Putting the 'Budge' Back in 'Budget'

  • Share
  • Read Later
Sometimes, even budget talks can be exciting. On Wednesday, one sticking point in a last-minute standoff was resolved when President Clinton accepted an across-the-board spending cut of .38 percent. House Republicans, stung by the widely-held belief that they've given ground on nearly every big budget issue — and that Bill Clinton is once again being declared the victor — were holding out for an across-the-board spending cut of .42 percent, or about $1.5 billion. And since he recently rejected a more substantial one-percent cut, it was unclear whether President Clinton would be willing to sign off on the proposed cuts. In the course of persuading the President to bend, Speaker Dennis Hastert was obliged to run up quite a phone bill: After two calls to Turkey, where the Clintons are touring, Hastert reported the two sides had reached an agreement, pending the expected approval of Dick Gephardt. The Minority Leader will confer with Congressional Democrats, many of whom are staunch in their opposition to across-the-board cuts. As of Thursday morning, the House looked primed to approve the cuts and send them over to the Senate, where the threats of several filibusters — over milk prices and environmental measures — loom large.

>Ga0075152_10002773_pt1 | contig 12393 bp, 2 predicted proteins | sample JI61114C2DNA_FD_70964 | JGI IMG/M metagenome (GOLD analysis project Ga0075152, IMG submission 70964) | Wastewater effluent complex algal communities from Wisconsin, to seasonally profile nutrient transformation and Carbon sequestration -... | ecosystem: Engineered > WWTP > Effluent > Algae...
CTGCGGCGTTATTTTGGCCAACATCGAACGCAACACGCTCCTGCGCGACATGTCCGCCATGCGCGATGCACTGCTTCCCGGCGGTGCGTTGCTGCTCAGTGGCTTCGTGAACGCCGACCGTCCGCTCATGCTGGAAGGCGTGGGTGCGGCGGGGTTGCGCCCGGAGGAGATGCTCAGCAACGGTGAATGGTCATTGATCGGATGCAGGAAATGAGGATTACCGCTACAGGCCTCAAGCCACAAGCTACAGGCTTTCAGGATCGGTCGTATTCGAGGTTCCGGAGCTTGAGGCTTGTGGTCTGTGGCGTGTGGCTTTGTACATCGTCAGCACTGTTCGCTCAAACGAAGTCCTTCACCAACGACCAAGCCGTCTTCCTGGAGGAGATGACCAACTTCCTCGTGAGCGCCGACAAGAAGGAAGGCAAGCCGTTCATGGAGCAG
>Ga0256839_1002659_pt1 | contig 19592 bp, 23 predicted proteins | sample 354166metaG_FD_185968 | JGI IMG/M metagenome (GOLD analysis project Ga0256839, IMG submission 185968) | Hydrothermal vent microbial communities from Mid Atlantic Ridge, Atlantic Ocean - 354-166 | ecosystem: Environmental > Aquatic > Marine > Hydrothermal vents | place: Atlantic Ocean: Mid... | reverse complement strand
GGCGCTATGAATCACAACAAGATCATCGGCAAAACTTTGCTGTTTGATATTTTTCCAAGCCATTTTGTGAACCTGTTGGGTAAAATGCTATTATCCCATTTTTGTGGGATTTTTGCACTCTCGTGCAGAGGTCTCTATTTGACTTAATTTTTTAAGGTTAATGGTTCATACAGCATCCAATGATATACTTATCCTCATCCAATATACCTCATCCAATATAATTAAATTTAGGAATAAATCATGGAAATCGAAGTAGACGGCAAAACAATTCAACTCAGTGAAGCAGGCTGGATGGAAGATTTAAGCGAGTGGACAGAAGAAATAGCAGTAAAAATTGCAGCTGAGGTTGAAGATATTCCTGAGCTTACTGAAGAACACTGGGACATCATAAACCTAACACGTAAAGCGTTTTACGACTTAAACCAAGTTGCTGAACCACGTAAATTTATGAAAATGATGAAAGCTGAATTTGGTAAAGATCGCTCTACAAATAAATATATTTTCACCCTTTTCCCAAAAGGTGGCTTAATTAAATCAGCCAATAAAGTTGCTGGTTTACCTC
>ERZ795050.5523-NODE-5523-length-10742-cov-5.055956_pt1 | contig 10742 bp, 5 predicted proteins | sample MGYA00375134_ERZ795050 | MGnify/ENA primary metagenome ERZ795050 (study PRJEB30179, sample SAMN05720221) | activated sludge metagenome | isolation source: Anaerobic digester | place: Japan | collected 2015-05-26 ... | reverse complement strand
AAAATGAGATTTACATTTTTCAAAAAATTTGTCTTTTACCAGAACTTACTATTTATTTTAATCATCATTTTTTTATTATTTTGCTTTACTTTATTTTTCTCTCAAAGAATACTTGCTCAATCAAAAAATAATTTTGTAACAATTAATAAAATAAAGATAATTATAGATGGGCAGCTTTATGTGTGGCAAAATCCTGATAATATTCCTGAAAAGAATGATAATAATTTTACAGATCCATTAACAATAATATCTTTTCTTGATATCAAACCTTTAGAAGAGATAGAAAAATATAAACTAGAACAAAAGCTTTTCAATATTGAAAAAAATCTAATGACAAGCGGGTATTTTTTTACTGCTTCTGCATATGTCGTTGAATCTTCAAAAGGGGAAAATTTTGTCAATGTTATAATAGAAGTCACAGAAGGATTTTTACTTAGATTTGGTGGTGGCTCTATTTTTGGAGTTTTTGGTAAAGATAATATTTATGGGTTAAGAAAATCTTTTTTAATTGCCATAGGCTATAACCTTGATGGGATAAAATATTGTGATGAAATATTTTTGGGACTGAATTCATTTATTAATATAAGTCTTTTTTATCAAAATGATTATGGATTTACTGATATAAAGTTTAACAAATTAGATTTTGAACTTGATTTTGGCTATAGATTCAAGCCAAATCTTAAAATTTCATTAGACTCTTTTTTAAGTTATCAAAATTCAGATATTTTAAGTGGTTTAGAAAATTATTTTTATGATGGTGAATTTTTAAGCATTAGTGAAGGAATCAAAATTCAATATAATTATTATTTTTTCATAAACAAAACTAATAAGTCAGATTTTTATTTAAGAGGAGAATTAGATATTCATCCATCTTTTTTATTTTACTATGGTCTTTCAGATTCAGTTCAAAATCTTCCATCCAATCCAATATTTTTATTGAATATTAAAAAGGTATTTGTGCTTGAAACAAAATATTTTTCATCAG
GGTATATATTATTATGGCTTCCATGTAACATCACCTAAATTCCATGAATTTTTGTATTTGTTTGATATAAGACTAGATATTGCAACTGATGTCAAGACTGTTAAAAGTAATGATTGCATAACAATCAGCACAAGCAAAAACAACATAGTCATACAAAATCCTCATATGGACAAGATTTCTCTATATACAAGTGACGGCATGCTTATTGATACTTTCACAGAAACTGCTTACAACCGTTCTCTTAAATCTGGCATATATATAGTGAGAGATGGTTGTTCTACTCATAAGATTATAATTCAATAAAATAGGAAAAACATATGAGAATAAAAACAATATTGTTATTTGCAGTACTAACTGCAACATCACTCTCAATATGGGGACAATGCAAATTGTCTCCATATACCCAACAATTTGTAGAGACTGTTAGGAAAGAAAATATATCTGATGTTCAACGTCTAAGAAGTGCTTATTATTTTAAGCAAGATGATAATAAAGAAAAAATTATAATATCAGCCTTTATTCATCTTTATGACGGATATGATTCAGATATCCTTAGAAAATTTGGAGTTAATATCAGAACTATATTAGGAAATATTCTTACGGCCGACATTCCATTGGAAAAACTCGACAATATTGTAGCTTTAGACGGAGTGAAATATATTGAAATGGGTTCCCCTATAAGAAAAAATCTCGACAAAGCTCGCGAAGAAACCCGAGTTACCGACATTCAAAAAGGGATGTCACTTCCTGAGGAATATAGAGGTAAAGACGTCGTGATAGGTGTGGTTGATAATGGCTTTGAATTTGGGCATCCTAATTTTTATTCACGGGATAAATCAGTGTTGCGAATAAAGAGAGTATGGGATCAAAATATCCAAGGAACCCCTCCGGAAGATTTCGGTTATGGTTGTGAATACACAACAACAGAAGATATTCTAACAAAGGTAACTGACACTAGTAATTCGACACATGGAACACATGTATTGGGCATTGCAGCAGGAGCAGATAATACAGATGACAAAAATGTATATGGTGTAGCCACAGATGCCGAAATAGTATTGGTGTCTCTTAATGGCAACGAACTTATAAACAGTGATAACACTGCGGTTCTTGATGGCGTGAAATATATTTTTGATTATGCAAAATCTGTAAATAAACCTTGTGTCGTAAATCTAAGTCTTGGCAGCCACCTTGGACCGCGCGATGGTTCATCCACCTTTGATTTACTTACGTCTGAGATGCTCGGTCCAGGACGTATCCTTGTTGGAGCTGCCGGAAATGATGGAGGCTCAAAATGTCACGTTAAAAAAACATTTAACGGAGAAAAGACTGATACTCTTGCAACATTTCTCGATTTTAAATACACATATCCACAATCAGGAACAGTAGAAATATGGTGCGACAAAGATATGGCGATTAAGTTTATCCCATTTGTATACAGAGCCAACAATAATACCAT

Even if the Democrats do sign on to the GOP cuts, sending everyone home for the holidays, this small triumph may not do much to ease the minds of Republicans, who are suddenly worried they've given too much ground. Indeed, despite Wednesday's White House concession, there is a hint of last-minute sellers' remorse hovering in the Washington air. And while it's been a relatively bile-free bargaining process, the annual money talks were hardly a love-fest: Since October 1, the official beginning of fiscal year 2000, Congress has approved six short-term spending bills — quick fixes to keep the government up and running without a budget. Today, says TIME Washington deputy bureau chief Matthew Cooper, Republicans are just happy to escape relatively unscathed, with or without a last-minute victory. "They're eager to go back to their constituents and tell them they've cut the budget," Cooper says. Never mind by how much.